A Cook County judge has allowed an attorney to seek additional financial damages in a lawsuit against Willow Creek Community Church in South Barrington on behalf of a special-needs boy who was molested there by an adult volunteer who admitted the sexual abuse.

Lawyer Kevin J. Golden’s case on behalf of the now 13-year-old Fox Lake boy against the church and Robert Sobczak, the volunteer in question, began in Cook County circuit court in February 2014. His client has autism, ADHD and a chromosomal disorder called DiGeorge syndrome.

Golden said the case has dragged on long enough.

“The church has fought this from Day One and has not taken responsibility,” he said. “We look forward to our day in court.”

Willow Creek issued a statement on the suit Tuesday.

“As this is a pending legal matter, we respect the privacy of the parties involved and are limited in what we can comment about at this time,” the statement says. “However, Willow Creek Community Church has done everything it can to assist in this investigation and litigation. We take very seriously the safety of children entrusted to our care and hope to have the opportunity to work to reach a resolution in this case.”

The suit alleges Willow Creek was negligent by not properly supervising Sobczak, 24, who records show remains in Graham Correctional Center in downstate Hillsboro for other sexual abuse convictions not involving the boy in the lawsuit. The former Hoffman Estates man received probation in December 2013 after pleading guilty to aggravated criminal sexual abuse against that boy.

….

Court documents say the boy’s mother placed him in Willow Creek’s Promiseland program for special-needs children when she attended a church service on Feb. 17, 2013. The suit alleges Willow Creek did not enforce a rule that two adults were to be with the children at all times, leading to Sobczak’s removing the boy from a class and molesting him in a sensory room.

….

Black Collar Crime: Baptist Bible Teacher Robert Browning Accused of Child Sex Crimes

robert browning

The Black Collar Crime Series relies on public news stories and publicly available information for its content. If any incorrect information is found, please contact Bruce Gerencser. Nothing in this post should be construed as an accusation of guilt. Those accused of crimes are innocent until proven guilty.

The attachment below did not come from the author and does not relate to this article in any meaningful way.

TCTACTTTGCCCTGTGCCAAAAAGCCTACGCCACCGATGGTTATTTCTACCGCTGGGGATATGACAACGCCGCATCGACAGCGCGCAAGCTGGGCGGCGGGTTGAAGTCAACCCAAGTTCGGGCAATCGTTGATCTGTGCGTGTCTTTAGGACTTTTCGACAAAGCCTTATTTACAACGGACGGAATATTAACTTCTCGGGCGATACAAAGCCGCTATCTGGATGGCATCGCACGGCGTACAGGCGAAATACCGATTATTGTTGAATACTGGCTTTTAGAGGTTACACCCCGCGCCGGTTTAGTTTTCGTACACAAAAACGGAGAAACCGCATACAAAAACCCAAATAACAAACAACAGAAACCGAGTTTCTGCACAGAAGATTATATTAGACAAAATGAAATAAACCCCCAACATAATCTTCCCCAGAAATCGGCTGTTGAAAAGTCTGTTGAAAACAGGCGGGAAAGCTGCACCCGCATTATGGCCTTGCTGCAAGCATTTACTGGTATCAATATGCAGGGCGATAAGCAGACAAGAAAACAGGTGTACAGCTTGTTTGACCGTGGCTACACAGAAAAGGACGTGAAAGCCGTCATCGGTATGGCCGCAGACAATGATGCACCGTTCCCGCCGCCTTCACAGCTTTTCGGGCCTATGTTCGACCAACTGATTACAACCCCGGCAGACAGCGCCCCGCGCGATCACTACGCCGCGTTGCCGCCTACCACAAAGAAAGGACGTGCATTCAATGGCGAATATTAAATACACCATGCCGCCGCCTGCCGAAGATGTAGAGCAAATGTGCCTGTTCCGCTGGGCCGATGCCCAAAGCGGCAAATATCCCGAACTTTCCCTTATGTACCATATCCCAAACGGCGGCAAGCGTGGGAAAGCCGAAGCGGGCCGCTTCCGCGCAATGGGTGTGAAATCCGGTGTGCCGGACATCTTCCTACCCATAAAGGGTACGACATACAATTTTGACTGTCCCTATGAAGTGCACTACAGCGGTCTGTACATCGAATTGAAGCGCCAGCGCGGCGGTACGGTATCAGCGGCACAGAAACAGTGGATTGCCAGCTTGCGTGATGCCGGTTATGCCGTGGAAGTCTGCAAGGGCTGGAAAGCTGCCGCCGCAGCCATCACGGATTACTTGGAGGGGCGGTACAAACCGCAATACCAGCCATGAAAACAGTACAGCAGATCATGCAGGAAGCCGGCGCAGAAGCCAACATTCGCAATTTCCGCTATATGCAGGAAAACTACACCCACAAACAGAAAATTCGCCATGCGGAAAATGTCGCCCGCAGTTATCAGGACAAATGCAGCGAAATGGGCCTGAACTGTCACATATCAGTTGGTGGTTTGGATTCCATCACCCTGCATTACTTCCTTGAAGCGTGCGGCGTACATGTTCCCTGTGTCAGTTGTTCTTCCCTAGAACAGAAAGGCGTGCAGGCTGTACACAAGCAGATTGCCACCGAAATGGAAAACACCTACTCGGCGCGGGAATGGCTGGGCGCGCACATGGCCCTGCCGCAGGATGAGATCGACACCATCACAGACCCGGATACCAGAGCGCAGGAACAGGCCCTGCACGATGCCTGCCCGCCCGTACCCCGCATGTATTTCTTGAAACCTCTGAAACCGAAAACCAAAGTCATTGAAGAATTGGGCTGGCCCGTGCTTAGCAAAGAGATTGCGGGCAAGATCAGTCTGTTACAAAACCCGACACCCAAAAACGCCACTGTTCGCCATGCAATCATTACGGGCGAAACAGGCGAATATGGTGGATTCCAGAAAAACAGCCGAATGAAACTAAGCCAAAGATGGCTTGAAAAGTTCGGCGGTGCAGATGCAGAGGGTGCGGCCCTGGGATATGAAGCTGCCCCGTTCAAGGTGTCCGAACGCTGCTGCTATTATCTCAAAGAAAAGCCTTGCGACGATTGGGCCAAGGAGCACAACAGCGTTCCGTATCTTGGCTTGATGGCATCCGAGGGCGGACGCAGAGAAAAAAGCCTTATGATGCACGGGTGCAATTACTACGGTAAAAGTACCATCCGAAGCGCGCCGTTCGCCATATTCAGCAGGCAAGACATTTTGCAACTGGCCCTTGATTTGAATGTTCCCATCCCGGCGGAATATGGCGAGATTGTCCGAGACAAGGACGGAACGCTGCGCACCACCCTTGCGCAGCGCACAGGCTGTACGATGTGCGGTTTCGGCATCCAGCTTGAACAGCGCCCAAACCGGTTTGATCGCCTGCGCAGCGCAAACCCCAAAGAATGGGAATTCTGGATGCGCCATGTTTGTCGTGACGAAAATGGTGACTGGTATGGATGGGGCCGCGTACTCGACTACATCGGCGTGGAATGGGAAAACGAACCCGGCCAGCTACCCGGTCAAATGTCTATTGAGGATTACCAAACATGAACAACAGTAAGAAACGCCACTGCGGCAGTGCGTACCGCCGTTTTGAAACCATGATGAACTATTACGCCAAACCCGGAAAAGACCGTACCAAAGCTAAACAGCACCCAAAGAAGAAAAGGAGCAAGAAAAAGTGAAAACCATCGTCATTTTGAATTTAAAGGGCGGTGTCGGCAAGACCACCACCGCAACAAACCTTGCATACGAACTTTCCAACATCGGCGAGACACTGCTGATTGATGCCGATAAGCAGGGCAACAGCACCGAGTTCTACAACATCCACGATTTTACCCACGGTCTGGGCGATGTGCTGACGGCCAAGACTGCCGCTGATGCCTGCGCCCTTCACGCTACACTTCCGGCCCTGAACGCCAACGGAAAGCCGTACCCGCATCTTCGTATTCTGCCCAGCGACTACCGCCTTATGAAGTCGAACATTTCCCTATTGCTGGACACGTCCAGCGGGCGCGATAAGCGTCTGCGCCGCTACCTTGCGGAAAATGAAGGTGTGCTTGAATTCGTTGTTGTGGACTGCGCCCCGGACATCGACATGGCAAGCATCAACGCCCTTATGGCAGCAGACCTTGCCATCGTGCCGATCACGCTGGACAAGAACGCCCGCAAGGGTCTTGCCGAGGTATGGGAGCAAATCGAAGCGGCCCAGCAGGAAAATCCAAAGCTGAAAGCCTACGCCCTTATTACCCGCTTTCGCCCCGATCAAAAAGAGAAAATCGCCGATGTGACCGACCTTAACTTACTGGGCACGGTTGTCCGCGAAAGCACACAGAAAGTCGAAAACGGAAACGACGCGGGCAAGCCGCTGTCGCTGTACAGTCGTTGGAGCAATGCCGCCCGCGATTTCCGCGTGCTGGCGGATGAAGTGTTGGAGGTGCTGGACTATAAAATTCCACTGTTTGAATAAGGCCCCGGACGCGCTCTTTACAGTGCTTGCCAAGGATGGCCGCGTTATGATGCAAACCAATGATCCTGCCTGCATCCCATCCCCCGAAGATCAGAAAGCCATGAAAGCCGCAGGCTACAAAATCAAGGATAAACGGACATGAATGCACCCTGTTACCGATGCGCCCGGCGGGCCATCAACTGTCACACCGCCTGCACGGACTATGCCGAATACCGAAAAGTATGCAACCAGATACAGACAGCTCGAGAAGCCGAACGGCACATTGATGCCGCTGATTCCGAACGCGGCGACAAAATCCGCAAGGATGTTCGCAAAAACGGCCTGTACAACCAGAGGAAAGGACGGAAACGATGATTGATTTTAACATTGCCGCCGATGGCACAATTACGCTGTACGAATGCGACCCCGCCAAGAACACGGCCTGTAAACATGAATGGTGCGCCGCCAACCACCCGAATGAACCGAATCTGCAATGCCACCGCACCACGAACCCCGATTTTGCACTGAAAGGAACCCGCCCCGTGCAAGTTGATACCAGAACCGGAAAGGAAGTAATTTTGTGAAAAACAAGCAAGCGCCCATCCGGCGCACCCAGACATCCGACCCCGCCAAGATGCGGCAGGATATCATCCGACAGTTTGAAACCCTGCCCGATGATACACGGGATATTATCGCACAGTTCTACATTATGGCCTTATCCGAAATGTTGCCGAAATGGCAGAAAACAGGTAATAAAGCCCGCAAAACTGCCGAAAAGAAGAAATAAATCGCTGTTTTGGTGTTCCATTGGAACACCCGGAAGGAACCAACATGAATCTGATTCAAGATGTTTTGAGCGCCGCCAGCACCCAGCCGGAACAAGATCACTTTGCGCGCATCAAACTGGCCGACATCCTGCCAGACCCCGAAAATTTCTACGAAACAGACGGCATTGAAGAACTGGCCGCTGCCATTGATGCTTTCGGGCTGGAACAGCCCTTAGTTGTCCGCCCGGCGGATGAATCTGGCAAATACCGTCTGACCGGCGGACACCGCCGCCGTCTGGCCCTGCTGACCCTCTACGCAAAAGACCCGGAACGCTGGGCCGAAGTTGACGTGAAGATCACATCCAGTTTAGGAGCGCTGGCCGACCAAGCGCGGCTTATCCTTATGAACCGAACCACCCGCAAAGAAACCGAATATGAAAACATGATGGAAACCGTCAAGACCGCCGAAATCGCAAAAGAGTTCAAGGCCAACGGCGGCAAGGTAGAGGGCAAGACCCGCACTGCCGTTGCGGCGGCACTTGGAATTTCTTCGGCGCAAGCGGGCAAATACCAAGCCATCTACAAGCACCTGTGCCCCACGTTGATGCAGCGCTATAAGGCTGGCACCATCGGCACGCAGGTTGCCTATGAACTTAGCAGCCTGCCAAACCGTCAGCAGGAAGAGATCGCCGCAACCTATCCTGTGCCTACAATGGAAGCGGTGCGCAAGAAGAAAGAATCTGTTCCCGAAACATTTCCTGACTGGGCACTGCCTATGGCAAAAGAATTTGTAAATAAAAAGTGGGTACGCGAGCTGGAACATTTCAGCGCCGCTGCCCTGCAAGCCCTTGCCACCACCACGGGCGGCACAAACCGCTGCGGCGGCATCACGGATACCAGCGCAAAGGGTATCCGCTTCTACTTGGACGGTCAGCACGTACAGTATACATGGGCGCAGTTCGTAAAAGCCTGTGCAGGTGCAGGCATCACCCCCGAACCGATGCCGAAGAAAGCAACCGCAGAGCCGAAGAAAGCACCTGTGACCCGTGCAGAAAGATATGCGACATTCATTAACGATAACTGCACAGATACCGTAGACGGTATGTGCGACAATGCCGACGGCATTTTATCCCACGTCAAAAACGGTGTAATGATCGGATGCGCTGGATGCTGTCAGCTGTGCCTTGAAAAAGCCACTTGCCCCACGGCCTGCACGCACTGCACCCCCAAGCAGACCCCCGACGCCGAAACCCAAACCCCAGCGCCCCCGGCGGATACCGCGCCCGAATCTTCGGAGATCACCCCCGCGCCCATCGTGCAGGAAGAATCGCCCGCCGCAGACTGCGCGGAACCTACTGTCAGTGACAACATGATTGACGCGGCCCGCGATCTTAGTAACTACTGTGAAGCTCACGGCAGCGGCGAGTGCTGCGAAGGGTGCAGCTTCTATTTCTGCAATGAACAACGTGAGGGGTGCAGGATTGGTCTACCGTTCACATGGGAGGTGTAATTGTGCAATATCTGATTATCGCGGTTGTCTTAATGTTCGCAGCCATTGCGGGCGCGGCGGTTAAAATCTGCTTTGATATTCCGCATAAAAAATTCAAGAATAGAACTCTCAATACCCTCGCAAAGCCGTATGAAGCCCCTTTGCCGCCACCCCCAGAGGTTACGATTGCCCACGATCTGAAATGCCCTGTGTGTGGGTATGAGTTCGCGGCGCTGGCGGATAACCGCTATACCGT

Robert Browning, a Bible teacher at Cedar Creek Christian School in Jacksonville, Florida — a ministry of Cedar Creek Baptist Church — was charged today with lewd battery, lewd and lascivious molestation, and transmission of material harmful to a minor. Allegedly, Browning allowed a minor church girl to give him a blow job inside Cedar Creek Baptist’s building.

News 4 reports:

The victim’s father said he discovered the inappropriate relationship when he checked his daughter’s cellphone and found she and Browning were exchanging nude photos and lewd text messages.

“I found everything,” the father said.

….

According to the arrest report, the girl said she performed consensual oral sex on Browning at the church while he touched her inappropriately.

The father said he is furious and feels betrayed by someone who was supposed to be a mentor to his child.

The girl also said she performed consensual oral sex on Browning at the church, while he touched her inappropriately, police said.

According to the report, investigators found text messages between Browning and the girl about the incident.

Pastor John Montgomery of Cedar Creek Baptist said the school took swift and immediate action, terminating Browning immediately.

Montgomery said Browning, like all employees, was fingerprinted and checked with the FBI when he was hired six years ago.

“Of all people, I would have never ever thought that something like that could have happened,” Montgomery said. “We live in a fallen world, and people do things that absolutely shock you.”